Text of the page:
Europe’s regulatory watchdog was unable to come to a definitive conclusion about whether to extend the passport allowing U.S., Hong Kong and Singapore-based fund managers to launch alternative funds in Europe.
On Thursday the European Securities and Markets Authority (ESMA) released its advice to the European Commission on extending the Alternative Investment Fund Managers Directive (AIFMD) passport to non-EU jurisdictions.
It granted an extension of the passport to Guernsey and Jersey, while also stating that Switzerland will implement legislation that will allow it to comply with the AIFMD.
However ESMA states: “No definitive view has been reached on the other three jurisdictions due to concerns related to competition, regulatory issues and a lack of sufficient evidence to properly assess the relevant criteria.”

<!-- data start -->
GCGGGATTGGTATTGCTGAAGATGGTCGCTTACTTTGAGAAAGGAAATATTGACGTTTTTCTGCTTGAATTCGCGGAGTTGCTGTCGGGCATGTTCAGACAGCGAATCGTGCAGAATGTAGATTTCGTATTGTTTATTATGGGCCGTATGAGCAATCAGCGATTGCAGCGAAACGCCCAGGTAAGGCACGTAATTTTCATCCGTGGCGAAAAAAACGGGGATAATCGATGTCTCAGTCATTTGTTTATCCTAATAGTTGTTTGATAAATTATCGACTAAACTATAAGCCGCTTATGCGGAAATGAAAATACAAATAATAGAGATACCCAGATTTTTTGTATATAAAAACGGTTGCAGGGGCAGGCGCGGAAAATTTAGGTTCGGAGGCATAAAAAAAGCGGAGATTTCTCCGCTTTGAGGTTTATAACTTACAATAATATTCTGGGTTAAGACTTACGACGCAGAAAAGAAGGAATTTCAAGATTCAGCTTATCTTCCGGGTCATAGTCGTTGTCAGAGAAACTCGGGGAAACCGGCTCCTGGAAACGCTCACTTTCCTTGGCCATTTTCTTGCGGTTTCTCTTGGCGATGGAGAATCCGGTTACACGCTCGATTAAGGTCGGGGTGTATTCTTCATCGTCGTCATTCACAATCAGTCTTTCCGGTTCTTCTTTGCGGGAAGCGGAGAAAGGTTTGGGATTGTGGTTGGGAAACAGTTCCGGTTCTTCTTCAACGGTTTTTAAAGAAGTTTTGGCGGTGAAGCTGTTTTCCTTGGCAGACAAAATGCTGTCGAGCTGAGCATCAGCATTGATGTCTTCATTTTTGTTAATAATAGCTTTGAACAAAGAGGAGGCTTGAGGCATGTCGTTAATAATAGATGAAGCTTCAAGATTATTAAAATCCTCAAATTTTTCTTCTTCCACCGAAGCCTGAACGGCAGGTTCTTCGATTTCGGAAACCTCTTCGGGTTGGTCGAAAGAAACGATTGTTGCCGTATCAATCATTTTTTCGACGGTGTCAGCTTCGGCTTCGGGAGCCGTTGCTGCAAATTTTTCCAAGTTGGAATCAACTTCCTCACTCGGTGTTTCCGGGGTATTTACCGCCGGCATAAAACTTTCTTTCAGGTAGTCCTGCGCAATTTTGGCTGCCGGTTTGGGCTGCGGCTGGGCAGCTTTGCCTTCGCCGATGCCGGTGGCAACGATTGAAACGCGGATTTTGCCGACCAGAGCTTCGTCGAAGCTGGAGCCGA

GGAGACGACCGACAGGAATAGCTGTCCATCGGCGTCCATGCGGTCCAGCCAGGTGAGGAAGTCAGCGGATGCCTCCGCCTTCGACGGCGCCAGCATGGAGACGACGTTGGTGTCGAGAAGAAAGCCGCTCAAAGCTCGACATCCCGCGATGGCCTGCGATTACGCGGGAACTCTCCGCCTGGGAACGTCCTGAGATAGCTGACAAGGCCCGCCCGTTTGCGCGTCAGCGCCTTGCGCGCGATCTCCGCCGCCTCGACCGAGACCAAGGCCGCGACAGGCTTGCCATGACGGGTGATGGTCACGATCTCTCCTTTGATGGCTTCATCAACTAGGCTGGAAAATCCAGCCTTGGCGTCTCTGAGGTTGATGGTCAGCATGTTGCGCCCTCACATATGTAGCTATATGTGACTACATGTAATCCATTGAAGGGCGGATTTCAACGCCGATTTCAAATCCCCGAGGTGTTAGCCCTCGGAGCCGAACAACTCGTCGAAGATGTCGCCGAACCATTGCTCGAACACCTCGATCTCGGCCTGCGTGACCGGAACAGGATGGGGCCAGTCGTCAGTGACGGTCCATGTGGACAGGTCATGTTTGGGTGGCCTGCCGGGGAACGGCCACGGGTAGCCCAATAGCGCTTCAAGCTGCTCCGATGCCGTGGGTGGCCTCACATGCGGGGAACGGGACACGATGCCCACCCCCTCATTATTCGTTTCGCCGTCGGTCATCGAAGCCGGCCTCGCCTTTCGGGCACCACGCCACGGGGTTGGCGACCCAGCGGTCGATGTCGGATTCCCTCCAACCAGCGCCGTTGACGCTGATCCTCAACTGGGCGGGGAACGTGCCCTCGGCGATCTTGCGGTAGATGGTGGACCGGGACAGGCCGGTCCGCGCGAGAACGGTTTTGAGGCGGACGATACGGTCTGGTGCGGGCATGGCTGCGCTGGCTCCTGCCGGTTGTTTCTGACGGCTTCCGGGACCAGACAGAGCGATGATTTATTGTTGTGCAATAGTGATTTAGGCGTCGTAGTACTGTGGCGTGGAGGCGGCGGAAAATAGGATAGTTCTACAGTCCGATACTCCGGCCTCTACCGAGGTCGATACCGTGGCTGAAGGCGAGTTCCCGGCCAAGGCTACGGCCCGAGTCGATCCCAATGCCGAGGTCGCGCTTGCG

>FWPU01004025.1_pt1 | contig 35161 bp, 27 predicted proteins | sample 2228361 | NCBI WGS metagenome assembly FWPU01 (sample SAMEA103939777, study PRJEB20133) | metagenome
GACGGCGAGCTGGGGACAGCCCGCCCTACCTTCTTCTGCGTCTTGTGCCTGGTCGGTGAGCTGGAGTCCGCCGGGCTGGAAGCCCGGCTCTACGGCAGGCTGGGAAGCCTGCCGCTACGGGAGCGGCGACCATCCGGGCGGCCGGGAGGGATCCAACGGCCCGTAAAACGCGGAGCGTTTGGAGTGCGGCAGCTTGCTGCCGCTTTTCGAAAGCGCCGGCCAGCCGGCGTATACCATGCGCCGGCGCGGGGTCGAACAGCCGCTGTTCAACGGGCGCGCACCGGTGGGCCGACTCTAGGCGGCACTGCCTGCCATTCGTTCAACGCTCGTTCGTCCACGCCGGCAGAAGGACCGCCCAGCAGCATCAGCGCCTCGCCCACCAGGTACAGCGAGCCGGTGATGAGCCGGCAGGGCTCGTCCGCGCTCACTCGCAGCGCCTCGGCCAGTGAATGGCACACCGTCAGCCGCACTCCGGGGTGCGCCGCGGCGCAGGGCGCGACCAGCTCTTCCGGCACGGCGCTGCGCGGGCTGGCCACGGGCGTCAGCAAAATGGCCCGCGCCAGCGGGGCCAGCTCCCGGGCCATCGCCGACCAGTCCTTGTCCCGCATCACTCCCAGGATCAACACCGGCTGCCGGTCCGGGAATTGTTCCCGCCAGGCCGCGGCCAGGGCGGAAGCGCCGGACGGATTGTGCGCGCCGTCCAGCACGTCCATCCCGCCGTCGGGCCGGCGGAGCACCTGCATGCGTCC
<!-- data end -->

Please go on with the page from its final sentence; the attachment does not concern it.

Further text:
U.S. and Asian hedge fund managers are already reluctant to launch an AIF in Europe due to the regulatory costs, and the ruling by ESMA could mean even more U.S. managers refusing to market their funds in Europe.
“Many in the industry will be surprised and disappointed by both how narrow ESMA’s decision on the AIFMD passport is,” says Sean Tuffy, head of Regulatory Intelligence, Brown Brothers Harriman.
“I think to many non-EU managers, the fact that three jurisdictions approved for the passport are all “European” will also reinforce the idea that there is a protectionist element to the AIFMD.”
The ruling could also cause even more friction between U.S. and European regulators, as a dispute over recognising eachother’s derivatives rules continues.